When the Chernobyl exploded during a testing in 1986, it released extremely dangerous amounts of radioactive chemicals in the air, killing 30 people and several thousand others due to higher cancer incidence. For two days, the townspeople were forced to evacuate. People never came back to live there again because radiation levels still remained too high for permanent habitation, even after decades since the incident.

Pripyat became a freeze-frame of the Soviet Union in 1986. Tourists and photographers come to visit the spot regularly.

5. Two Guns, Arizona

Two Guns was another old tourist attraction. When white settlers began to live in the area, they found out that it was an ideal place to cross Canyon Diablo. It was originally called Canyon Lodge, which was a trading post owned by Earle and Louise Cundiff. An entrepreneur Harry “Two Gun” Miller became interested with the town and convinced the Cundiffs to lease him the site for 10 years and rename it. Later on, when the nearby National Trail highway was renamed as Route 66, town of Two Guns was created to serve travelers. Miller transformed the town into a full-blown tourist spot, complete with attractions like zoos.

The town began to decline when it became a victim to a major robbery, creating an intense conflict between Miller and the Cundiffs. During a heated argument, Miller shot Earle Cundiff dead. He was acquitted from the killing, but he was attacked by lions and monsters shortly thereafter. Eventually, Miller left the town after losing in a court battle with Loise Cundiff.

The Cundiffs never enjoyed the success of two guns, however. Route 66 was rerouted to the opposite canyon and was bypassed by the Interstate-40.

6. Oradour-sur-Glane, France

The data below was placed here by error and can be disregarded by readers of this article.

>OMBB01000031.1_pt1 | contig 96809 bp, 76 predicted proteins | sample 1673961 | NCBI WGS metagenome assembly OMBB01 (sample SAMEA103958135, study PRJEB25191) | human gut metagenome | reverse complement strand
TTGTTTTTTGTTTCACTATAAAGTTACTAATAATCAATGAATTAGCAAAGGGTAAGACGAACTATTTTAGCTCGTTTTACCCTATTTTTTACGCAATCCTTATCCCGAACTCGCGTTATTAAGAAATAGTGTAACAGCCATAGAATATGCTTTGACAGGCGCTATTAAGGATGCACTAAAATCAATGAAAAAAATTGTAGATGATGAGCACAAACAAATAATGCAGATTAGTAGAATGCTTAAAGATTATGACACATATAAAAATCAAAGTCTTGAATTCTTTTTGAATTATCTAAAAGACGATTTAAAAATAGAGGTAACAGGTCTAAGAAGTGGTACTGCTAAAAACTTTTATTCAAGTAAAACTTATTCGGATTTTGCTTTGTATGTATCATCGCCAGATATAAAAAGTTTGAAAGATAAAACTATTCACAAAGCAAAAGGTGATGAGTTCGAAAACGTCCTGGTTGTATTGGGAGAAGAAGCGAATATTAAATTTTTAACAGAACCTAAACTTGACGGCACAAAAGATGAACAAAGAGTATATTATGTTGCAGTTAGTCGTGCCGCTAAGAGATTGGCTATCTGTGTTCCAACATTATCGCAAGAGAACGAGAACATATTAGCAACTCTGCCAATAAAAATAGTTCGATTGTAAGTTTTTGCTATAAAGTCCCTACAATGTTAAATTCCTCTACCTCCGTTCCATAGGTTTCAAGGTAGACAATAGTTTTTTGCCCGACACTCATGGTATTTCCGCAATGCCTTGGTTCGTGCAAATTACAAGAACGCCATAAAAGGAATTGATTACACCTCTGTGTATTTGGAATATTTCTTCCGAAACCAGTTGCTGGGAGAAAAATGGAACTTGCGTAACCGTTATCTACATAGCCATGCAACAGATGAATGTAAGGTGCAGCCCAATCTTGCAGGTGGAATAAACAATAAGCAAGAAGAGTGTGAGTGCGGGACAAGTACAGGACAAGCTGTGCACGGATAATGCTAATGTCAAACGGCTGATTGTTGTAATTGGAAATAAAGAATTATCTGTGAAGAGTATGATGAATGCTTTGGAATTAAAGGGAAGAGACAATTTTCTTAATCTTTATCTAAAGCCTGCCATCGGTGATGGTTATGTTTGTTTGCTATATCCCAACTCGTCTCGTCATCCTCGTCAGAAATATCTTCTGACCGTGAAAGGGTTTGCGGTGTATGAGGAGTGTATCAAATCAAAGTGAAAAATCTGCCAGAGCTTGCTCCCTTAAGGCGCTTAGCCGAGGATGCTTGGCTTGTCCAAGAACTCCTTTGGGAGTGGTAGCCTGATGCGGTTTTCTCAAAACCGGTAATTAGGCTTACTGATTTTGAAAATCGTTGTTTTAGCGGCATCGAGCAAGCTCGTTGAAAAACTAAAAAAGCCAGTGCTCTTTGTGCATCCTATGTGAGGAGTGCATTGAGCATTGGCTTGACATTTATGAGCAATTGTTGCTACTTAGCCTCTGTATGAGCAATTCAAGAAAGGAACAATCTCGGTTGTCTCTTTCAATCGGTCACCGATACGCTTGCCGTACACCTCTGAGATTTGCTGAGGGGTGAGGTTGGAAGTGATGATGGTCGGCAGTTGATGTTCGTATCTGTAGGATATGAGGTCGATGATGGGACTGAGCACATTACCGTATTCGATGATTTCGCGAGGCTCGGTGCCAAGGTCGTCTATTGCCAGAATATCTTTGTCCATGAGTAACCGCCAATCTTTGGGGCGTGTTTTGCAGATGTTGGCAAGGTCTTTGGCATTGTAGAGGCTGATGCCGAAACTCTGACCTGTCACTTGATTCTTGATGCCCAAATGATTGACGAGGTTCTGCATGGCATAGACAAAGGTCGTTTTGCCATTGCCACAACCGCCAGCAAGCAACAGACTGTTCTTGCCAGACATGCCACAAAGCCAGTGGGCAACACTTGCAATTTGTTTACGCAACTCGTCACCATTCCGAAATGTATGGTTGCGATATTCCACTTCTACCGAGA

The Oradour-sur-Glane was a witness to the brutality of the Nazi massacre in 1944. Four days after the D-Day invasion of Normandy, the Nazi Waffen-SS armored division rounded up and killed 642 people in the village, which included women and children. The site was located in the German-occupied zone of France during World War II. Only six people survived the attack and according to one survivor, the Nazis’ shots targeted the legs of the villagers so that they cannot escape, and then they covered them with fuel and burned the barns on fire.

After the attack, President Charles de Gaulle ordered to maintain the ruins of the original town as a permanent memorial and museum. The burnt-out village was preserved as a testimony to the cruelty of the Nazi occupation.

7. Kolmanskop, Namibia

A boom to bust ghost town, Kolmanskop stands in the Namib Desert, Namibia, abandoned and frozen in time. It was founded in 1908 as a diamond mining town and a home to hundreds of German miners. Before World War I, more than 2,000 pounds of diamonds were dug from the desert. The town contained many familiar niceties like grand stately homes, hospitals, casino, theater and sports hall, ballroom, school, bowling alley and ice factory.

After the war, unfortunately, the price of diamonds continued to drop. Villagers eventually moved out because they didn’t want to endure a life in the scorching desert – during an era before air conditioning – without enough money.

Nowadays, the buildings still remain, but ravaged by wind and dunes. It is now a popular tourist destination giving a glimpse of life before the first World War. The place was also used as the main setting for the 2000 film The King is Alive.

8. Bodie, California

Visiting Bodie is a fantastic way to see the real-life setting of the California gold rush. It’s a historic gold mining town located northeast of Yosemite National Park.

In 1859, two prospectors discovered gold in Bodie Hills. It started with around 20 miners and quickly mushroomed into life. Twenty years after, the place became home to an estimated 10,000 people and more than 2,000 buildings. The town bustled with houses, schools, church, as well as entertainment outlets like brothels, gambling halls and opium dens. It also gained a fearsome reputation as one of the wildest, most lawless and toughest mining camps as killings just became an everyday happening.

By 1881, the mines began to decline and the population started to shrink. Fires also attacked the town, one in 1892 and another in 1932, reducing the remains to just 10 percent of the original. Bodie is now coined as a village frozen in time in a “state of arrested decay.”